Sales are built on trust and relationships. If we believe something does what we want and the price is right, we’ll buy it. On the other hand, if we don’t think the ingredients are safe or we just don’t believe it’s going to work, we won’t buy. And if we don’t like or trust the person selling it or representing it in a commercial, we almost certainly won’t buy. Trust is big.
To address this reality, companies often rely on trusted celebrities or word of mouth to increase sales. If we hear someone we trust say they like a product, we transfer our trust from that person to the product. A big company might be lying just to increase sales. But would Mom? The guy next door who knows cars inside out? Beyonce? No way they’d lie. We believe them, and we therefore believe in the products they recommend.
That’s where blogging and social media can come into play.
As marketers we have the opportunity to establish trust in the community by conversing with our customers and getting to be known so that, over time, those customers will trust and like us. Next, as they hopefully become loyal customers, they will share their love of us with their wider networks. The trust in those relationships is then transferred to us and our products. It’s the same way people have shared news for generations about a dentist we trust or car we drive or blacksmith we rely on or church we find comfort in. The technology has changed, but the process has remained strikingly similar.
So, give the importance of trust and relationships, here are five ways to build them using blogging and social media:
1. Establish trust with your own blog.
If we all tend to favor people and suppliers we know and trust, then it makes perfect sense for companies to work very hard at being known and trusted. Few activities can do this as well as blogging. You get a chance to showcase your knowledge, explain your vision and policies, establish your character, set your standards, and build common ground for an ongoing relationship. A key to doing this well is to set up an editorial calendar, so that you schedule and track the most strategic topics for your blog. Becoming recognized as a credible authority in your industry can give you a tremendous sales advantage.
2. Network with other bloggers.
You can bring in readers for your blog by interacting with other bloggers who have similar interests. Put some real thought into offering meaningful comments on their posts. Learn from the bloggers who are doing things well. Ask for their feedback. And look for ways you can be of real value in return. After you’ve built some mutual respect and comfort with each other’s style, suggest guest blogging. If you’re trying to build relationships, it makes sense to start by building some key ones.
3. Support your blog posts through social media.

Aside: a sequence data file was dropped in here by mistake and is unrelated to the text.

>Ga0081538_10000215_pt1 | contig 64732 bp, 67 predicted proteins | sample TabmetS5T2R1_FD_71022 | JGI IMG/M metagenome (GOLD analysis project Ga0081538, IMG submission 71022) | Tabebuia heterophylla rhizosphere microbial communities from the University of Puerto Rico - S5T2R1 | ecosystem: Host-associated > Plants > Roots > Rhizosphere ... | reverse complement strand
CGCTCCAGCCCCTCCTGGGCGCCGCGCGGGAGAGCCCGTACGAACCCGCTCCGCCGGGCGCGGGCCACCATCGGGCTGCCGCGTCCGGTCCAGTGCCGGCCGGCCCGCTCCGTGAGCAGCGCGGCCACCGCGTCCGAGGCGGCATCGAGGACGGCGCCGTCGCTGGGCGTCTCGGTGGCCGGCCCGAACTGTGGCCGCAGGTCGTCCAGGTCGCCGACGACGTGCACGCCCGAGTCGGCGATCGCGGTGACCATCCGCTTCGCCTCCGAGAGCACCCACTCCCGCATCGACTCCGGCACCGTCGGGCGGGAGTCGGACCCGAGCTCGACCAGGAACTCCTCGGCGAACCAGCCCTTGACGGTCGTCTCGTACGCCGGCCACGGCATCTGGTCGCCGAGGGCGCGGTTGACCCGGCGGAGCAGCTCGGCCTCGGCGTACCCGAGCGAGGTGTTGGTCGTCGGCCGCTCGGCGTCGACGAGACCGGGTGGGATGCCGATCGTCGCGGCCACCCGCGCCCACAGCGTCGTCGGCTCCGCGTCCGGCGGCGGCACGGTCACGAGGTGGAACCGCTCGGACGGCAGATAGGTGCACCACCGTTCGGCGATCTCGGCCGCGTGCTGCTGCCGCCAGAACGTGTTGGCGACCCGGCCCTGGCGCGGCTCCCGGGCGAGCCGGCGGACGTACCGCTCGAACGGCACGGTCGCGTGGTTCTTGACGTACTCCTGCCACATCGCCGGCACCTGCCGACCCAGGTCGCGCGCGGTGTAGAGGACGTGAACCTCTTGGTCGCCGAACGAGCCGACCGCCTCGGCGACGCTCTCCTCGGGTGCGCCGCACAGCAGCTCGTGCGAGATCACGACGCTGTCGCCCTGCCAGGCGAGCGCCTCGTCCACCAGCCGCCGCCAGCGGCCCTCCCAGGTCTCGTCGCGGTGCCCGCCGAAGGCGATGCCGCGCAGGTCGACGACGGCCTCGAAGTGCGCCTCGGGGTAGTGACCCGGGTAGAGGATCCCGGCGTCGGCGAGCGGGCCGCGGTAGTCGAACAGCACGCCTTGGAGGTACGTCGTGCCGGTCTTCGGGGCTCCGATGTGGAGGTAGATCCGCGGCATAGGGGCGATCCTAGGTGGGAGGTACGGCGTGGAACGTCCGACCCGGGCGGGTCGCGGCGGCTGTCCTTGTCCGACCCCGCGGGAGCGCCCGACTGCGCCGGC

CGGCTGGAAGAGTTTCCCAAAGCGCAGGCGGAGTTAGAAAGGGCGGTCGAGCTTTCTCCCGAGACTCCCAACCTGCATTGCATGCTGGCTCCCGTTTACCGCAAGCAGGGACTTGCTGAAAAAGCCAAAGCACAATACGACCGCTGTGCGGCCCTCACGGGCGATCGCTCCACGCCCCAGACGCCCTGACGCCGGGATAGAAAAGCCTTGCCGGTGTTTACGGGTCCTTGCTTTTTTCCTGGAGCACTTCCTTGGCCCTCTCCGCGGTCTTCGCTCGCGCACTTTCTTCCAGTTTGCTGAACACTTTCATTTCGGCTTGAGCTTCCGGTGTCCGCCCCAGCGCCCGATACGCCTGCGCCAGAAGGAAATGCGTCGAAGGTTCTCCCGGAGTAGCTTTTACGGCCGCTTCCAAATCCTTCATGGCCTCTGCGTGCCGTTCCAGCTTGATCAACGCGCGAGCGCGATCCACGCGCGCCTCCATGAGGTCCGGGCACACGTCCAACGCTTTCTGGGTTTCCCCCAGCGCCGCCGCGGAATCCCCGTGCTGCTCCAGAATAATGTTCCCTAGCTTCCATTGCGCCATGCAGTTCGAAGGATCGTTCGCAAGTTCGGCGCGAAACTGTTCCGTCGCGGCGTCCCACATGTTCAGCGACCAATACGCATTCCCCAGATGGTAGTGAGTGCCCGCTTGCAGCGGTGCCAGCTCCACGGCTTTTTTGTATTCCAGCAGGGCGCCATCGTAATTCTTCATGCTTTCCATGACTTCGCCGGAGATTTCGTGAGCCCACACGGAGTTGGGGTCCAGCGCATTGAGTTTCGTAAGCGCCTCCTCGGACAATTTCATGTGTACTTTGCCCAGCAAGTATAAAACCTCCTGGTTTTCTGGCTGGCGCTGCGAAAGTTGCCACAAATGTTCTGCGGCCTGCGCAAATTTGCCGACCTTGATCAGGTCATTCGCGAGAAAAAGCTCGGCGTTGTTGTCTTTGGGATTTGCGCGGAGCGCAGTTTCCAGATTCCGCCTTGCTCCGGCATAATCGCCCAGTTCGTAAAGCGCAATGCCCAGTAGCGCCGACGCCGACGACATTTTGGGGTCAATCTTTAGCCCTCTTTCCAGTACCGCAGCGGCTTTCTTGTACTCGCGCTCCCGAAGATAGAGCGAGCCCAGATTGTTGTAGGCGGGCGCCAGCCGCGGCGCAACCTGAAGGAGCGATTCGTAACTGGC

No one will read your blog posts if they don’t even know you’ve written any. Use social media such as Twitter and Facebook to let your contacts know about your latest posts. Set up a Facebook page for your business, and interact with people there on a personal level. On Twitter, use hashtags relevant to your business to follow key topics and events, and then use those same hashtags to offer your own thoughts. Post links to your latest blog posts, and to the posts of those other bloggers you’ve come to know. They’ll almost certainly respond by posting links to your posts. If you’re not already there, start posting to sites like StumbleUpon, Reddit, or Delicious. But make sure you pay particular attention to the next bit of advice…
4. Don’t be a spammer!
Yes, social media can be a great way to support your blog. But — and this is one very big “but” — don’t spam. If you’re promoting yourself in more than about one in every five tweets or posts, chances are good some people will see you as a spammer. So don’t sell. Relate. Answer questions. Recommend solutions that don’t always benefit you. If you’re on StumbleUpon or Reddit or a similar site, make sure you post at least as many great links to other sites as you do to your own. Listen to what people are saying. Look for ways to just be friendly. Show you have a heart and a sense of humor. Learn what really interests people, not to pull them in so you can make a sales pitch, but just to know them better.
5. Be there to give rather than just get value.
By all means, use social media to support your blog posts. But it’s just as important to support others as well. So, similar to the advice above for networking with other bloggers, look for ways in social media that you can help others. Intangible factors affect how we feel each time we meet a new person or company, whether in real life or online. It often comes down to a “gut feeling” we have about someone. They either click with us or they don’t, and that sixth sense can have a huge impact on whether or not we choose to trust and do business with them. And many times, that first impression is based on whether a new contact strikes us as a giver or a taker. Be a giver.
There are of course countless ways to do any one of these. You’ll likely find the biggest challenge is often not how to do it, but how to simply find the time to do it. Work hard to make your social media and marketing time a priority; it may prove to be the most valuable few hours you’ll spend each week. And as you set up your blog post and get more active in social media, make it a point to always let your unique personality and style shine through. Be a real person with a real personality. It makes good business sense, and it’s a whole lot more fun than always pushing a product.